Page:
Which projects are you excited about that you can share? We launched a new customer community portal recently. We have had a portal for a long time, but it really needed improvement. We did a complete UX upgrade, talked to customers and said, “Do you use our portal, and how do you use it,” and then we had some of the customers who’d never even been there, and we asked, “Can you try and do this, this, and this?” That was really fun, since we’re normally behind the scenes, we don’t work with our customers directly a whole lot on the IT side, so for us to actually be able to listen to the customers and how they’re using some of our technology, it was fun. Being able to develop a community that incorporated their feedback was exciting.
This year, we have some significant functionality we are rolling out that will transform our front office. Providing improved automation, leveraging AI for better insight and rolling out a new HCM tool will be a ton of work but have wonderful impact on every employee at Mitchell. We will be able to replace some 12 year old technology and that is always a nice feeling, like cleaning out the closet.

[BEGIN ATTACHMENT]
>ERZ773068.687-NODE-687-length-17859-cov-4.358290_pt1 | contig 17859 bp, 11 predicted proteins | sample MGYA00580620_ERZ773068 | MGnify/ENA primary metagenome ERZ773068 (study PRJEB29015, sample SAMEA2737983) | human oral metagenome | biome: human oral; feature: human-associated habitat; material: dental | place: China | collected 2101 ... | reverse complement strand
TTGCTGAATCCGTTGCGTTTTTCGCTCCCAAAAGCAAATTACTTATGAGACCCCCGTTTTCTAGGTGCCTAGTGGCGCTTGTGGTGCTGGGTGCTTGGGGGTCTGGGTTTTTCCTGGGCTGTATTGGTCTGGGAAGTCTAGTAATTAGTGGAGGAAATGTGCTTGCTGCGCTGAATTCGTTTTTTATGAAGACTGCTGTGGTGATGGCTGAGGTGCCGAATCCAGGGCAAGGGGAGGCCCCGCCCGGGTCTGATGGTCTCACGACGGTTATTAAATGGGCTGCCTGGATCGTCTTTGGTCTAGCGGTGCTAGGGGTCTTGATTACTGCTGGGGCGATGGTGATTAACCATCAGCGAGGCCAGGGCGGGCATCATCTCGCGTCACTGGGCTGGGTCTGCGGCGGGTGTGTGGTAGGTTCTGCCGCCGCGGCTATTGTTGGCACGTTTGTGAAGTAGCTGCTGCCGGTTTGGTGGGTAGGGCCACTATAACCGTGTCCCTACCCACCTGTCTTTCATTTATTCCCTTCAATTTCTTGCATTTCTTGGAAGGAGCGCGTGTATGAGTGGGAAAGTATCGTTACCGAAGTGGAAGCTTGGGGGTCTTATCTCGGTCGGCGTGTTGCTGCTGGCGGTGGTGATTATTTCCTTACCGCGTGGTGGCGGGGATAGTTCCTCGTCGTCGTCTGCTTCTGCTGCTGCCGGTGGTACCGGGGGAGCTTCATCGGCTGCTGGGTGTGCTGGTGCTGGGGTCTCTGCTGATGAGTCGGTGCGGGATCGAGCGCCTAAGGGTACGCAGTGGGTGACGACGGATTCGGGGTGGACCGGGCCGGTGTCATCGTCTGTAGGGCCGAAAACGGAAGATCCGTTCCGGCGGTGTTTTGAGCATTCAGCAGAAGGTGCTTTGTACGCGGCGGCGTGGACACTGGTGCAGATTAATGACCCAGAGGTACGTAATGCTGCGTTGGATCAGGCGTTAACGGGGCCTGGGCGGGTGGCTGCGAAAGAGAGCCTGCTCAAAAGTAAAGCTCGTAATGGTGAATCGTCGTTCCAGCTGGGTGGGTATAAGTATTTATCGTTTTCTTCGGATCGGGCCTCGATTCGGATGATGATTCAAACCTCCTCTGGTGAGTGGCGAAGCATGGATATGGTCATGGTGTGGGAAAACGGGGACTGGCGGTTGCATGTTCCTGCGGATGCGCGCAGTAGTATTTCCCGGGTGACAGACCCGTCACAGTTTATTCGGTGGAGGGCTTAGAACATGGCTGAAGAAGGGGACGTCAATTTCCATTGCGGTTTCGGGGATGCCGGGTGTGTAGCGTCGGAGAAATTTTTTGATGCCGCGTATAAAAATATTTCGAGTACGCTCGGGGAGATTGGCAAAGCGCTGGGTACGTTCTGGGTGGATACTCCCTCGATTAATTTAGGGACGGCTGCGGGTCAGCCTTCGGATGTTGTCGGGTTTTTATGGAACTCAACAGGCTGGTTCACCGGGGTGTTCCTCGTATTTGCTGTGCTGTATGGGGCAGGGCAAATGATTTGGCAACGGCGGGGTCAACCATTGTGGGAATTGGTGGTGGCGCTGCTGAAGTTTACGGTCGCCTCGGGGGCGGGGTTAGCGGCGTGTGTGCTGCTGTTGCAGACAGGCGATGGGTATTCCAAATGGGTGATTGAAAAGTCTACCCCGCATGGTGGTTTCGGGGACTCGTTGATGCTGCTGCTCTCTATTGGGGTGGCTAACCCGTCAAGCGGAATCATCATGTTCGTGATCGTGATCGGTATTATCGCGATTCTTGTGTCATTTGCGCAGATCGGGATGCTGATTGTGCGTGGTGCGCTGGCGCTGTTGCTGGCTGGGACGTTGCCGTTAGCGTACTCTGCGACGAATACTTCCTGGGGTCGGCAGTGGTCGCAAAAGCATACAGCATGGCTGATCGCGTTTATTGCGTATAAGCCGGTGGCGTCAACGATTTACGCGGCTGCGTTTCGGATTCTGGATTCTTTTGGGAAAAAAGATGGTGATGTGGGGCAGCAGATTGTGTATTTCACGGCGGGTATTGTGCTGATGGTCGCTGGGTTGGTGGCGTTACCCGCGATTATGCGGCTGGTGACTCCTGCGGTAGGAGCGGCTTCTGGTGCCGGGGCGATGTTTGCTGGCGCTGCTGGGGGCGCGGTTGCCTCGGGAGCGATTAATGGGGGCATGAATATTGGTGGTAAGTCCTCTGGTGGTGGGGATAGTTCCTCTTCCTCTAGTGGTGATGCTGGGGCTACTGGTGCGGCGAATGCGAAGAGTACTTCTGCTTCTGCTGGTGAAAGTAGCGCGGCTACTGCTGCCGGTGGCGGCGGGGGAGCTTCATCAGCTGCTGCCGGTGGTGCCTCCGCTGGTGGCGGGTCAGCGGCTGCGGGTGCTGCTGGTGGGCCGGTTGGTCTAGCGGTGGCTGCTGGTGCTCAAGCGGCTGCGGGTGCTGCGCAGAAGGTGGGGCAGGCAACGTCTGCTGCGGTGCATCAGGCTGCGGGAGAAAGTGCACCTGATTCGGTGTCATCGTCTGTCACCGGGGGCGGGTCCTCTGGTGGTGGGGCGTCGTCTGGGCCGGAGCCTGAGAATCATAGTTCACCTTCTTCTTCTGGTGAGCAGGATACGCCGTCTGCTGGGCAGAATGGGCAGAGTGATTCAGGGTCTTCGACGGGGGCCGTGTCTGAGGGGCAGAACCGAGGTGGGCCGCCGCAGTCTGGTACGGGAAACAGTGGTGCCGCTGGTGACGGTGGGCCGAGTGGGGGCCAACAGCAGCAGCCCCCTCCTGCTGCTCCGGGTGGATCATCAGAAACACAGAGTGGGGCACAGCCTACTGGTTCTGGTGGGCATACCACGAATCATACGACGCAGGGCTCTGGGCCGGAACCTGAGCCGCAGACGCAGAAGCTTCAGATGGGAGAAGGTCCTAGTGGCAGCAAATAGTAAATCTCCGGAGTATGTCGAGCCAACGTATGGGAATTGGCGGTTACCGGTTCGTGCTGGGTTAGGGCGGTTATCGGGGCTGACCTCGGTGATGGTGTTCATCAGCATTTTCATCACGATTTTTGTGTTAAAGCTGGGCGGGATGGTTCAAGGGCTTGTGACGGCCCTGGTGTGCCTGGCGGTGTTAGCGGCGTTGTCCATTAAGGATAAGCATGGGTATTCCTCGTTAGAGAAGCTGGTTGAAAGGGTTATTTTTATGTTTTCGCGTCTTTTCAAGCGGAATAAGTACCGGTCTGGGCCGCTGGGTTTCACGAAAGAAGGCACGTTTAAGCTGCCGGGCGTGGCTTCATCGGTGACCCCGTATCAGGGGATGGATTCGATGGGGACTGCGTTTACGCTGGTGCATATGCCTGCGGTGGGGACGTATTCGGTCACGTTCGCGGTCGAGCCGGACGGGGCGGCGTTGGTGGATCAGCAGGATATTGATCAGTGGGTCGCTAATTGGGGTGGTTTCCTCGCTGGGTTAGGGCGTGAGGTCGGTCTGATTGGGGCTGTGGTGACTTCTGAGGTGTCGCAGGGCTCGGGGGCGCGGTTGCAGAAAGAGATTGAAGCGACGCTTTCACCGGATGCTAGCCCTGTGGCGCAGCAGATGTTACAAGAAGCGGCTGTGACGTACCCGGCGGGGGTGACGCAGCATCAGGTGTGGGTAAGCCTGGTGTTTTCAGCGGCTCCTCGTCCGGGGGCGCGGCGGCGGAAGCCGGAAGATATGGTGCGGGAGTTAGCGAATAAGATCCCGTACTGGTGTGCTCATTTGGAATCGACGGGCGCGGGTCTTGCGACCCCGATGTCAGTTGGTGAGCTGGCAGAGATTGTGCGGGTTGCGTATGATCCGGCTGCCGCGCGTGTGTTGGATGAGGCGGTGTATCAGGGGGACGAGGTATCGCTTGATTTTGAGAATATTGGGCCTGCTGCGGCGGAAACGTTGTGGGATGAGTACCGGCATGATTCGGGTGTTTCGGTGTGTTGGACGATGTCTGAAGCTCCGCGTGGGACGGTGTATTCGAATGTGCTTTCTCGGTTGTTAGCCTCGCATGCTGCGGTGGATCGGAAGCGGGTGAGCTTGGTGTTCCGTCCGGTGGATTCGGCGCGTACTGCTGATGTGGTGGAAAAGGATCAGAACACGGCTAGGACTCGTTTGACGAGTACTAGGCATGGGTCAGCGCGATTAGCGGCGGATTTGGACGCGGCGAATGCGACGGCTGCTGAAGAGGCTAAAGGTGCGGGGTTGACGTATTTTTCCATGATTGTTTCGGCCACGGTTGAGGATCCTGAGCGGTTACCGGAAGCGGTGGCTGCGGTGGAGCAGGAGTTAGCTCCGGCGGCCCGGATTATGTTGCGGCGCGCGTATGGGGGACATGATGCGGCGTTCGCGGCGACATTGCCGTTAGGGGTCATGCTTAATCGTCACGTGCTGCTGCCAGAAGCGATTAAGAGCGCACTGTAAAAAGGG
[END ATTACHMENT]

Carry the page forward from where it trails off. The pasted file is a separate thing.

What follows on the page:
If you could give yourself any advice looking back on your life, what would it be? Eat better. Eat less of the junk. Learn how to eat like a grown-up.
Do you think that technology has sort of caused a problem with that, where everything is done so electronically, that just the human-to-human connection’s been lost? Absolutely. We see instances of “You sit next to me, and I’m going to email you back and forth.” Sometimes you have to remind people, “Stand up and talk to each other.” It is way too easy now to duck behind an email or text.
Do you think technology has become a disabler in the world of business and communication, both in and outside the business? I don’t think it’s been a disabler. I think people abuse it, just like anything else. It can be a great enabler, for example we have a lot of remote people now and we are so connected, it is like having them sitting next to you.